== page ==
Gartner business intelligence is the BI wing of the well-known technology research group. They have excellent analysis of the industry and the major trends. They also offer some consulting and advisory work for those organizations considering an implementation.
They are known for their reviews and analysis across the IT spectrum, and business analytics is no exception. They publish an annual report of the industry that is very in-depth and looks at feedback across a variety of metrics, called the Magic Quadrant report. It is based on an extensive existing BI customer survey along with additional analysis, although it’s not overly technical.
The end result of the survey is an extensive guide through the major players’ strengths and weaknesses as reported from the customers themselves. It’s an interesting source of data and gives some good insights into customer satisfaction. Gartner also adds some of its own commentary to the reviews. The vendors are then placed in a quadrant type grid as a way to visually compare them, which often becomes a key marketing tool for several of the companies.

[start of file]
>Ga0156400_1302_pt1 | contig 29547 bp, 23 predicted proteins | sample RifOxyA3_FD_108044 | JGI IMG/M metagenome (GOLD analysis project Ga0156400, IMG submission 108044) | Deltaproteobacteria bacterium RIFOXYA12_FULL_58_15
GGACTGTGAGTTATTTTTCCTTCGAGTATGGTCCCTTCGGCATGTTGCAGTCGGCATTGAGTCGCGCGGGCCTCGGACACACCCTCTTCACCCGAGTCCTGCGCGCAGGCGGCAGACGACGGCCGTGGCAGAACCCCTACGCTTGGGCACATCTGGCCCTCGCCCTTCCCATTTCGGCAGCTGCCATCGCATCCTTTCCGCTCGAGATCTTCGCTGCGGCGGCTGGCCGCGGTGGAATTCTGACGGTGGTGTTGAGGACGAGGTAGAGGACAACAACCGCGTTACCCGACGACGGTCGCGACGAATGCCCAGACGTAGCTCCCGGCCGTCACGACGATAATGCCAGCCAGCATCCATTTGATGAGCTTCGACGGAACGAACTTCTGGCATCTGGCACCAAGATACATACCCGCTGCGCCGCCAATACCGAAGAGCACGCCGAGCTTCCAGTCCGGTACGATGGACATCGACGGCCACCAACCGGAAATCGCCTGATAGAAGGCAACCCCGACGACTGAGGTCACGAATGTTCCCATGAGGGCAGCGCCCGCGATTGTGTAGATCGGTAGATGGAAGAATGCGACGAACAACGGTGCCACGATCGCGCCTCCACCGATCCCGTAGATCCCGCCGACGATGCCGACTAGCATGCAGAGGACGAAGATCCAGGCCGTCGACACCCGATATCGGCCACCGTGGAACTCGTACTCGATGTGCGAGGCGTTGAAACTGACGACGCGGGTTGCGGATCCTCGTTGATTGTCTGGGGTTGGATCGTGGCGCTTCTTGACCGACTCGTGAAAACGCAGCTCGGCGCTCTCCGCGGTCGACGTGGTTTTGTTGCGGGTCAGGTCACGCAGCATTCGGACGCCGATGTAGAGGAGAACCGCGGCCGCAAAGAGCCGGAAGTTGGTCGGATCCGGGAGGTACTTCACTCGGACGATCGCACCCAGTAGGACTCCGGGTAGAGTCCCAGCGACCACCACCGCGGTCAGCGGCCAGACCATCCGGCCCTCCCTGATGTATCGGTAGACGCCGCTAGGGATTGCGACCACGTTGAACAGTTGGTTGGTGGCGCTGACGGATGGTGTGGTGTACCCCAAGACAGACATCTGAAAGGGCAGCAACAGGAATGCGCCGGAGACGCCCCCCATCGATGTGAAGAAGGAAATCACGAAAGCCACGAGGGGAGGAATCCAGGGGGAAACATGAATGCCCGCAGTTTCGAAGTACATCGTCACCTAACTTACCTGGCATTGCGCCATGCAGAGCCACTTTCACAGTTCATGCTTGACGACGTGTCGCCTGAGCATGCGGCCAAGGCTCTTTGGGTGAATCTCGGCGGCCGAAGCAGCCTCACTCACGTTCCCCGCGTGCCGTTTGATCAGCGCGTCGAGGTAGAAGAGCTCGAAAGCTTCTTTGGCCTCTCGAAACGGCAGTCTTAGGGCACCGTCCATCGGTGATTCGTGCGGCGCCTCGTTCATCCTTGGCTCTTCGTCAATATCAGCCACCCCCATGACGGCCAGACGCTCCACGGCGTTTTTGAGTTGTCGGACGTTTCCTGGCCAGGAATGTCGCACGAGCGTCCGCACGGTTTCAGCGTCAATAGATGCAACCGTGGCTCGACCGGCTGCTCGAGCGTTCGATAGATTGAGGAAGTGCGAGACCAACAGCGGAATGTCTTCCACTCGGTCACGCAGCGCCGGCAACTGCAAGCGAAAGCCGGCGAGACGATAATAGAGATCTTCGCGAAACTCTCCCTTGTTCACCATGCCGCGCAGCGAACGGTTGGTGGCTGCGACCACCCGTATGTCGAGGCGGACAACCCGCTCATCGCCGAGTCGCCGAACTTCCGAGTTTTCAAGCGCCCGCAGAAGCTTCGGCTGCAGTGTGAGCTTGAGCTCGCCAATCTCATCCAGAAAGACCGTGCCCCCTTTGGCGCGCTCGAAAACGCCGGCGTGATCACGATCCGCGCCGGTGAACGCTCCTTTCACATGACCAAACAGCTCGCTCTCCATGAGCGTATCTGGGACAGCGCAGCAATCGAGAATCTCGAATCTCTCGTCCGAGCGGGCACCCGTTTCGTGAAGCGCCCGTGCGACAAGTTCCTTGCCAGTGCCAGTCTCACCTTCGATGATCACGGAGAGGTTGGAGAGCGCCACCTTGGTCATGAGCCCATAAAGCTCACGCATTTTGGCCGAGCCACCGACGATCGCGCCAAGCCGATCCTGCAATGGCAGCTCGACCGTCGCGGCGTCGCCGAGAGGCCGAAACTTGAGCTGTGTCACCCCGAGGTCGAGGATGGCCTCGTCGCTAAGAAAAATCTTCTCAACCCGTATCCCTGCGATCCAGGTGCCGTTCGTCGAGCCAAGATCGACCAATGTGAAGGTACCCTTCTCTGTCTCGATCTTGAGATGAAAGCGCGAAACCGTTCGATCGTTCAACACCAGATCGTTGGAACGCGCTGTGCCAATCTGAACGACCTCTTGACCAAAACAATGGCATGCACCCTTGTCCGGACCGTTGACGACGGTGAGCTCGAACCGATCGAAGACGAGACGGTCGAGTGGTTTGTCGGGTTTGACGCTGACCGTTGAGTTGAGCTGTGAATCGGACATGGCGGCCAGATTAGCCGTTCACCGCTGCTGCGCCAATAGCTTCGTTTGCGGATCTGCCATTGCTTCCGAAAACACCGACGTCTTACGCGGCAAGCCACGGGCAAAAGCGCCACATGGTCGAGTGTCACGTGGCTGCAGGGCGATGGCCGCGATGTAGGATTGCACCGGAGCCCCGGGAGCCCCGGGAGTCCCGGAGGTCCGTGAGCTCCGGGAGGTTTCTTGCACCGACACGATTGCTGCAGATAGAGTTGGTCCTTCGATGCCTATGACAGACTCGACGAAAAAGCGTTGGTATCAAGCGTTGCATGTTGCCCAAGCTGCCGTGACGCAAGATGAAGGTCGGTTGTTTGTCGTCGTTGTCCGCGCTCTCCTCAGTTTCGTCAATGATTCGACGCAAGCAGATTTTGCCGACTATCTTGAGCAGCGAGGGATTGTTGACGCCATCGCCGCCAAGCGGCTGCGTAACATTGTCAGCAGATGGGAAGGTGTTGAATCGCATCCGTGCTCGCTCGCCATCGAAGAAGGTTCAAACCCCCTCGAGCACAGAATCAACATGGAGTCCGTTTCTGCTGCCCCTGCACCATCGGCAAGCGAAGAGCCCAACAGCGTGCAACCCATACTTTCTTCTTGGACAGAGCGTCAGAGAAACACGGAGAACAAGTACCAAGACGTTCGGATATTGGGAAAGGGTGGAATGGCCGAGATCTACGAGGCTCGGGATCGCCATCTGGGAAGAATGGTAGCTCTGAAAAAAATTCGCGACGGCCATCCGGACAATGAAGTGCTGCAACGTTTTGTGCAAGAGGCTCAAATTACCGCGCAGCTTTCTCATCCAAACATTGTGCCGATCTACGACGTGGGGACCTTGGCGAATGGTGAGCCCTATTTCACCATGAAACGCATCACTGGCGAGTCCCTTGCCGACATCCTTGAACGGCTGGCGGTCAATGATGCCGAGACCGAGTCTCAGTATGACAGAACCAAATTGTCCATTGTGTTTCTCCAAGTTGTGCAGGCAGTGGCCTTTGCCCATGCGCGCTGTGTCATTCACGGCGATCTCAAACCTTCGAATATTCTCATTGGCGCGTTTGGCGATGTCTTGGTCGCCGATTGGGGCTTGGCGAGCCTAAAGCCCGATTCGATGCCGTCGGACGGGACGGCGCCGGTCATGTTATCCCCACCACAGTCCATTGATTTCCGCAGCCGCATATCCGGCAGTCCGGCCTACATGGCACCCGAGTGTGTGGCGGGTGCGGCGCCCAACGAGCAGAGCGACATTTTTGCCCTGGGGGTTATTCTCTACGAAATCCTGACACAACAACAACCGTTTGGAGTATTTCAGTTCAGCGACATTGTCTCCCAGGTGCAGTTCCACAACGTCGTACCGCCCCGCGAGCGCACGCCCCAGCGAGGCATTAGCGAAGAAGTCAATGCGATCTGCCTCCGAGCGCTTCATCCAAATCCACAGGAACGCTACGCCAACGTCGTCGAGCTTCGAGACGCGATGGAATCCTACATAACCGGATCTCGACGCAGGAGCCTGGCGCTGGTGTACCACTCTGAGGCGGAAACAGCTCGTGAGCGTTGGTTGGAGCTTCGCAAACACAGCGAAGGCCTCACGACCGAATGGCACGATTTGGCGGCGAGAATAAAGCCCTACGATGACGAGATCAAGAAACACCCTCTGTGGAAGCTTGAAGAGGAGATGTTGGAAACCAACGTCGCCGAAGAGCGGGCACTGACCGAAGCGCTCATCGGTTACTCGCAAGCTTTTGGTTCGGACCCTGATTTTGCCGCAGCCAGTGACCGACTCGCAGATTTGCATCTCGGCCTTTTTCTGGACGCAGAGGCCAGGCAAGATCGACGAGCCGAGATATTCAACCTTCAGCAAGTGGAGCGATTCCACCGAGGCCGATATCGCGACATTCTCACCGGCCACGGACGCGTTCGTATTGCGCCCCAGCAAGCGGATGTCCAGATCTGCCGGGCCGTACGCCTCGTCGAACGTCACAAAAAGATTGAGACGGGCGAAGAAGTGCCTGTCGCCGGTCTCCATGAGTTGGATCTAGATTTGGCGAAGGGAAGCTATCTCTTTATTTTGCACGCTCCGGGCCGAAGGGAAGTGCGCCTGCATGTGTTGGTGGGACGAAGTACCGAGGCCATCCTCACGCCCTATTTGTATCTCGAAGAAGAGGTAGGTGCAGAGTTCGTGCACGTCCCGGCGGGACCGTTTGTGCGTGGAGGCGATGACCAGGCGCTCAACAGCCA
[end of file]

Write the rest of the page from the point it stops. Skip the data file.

Many of the key BI vendors love to push out that they are part of the magic quadrant “leader” category. This basically means that they are sufficiently organized to execute their strategy while offering enough of a breadth and innovation of product to provide a full BI experience. Unsurprisingly, the main companies are all in the leader category, so there usually won’t be much new insight there. Other niche and regional players will be pushed back into the other quadrants. One surprise in 2011 was the omission of Pentaho from the grid. They failed to meet the revenue requirements of $15 million. Another minor upset was Qliktech arriving in the leader category, although it had for a long while been categorized as a data discovery tool.
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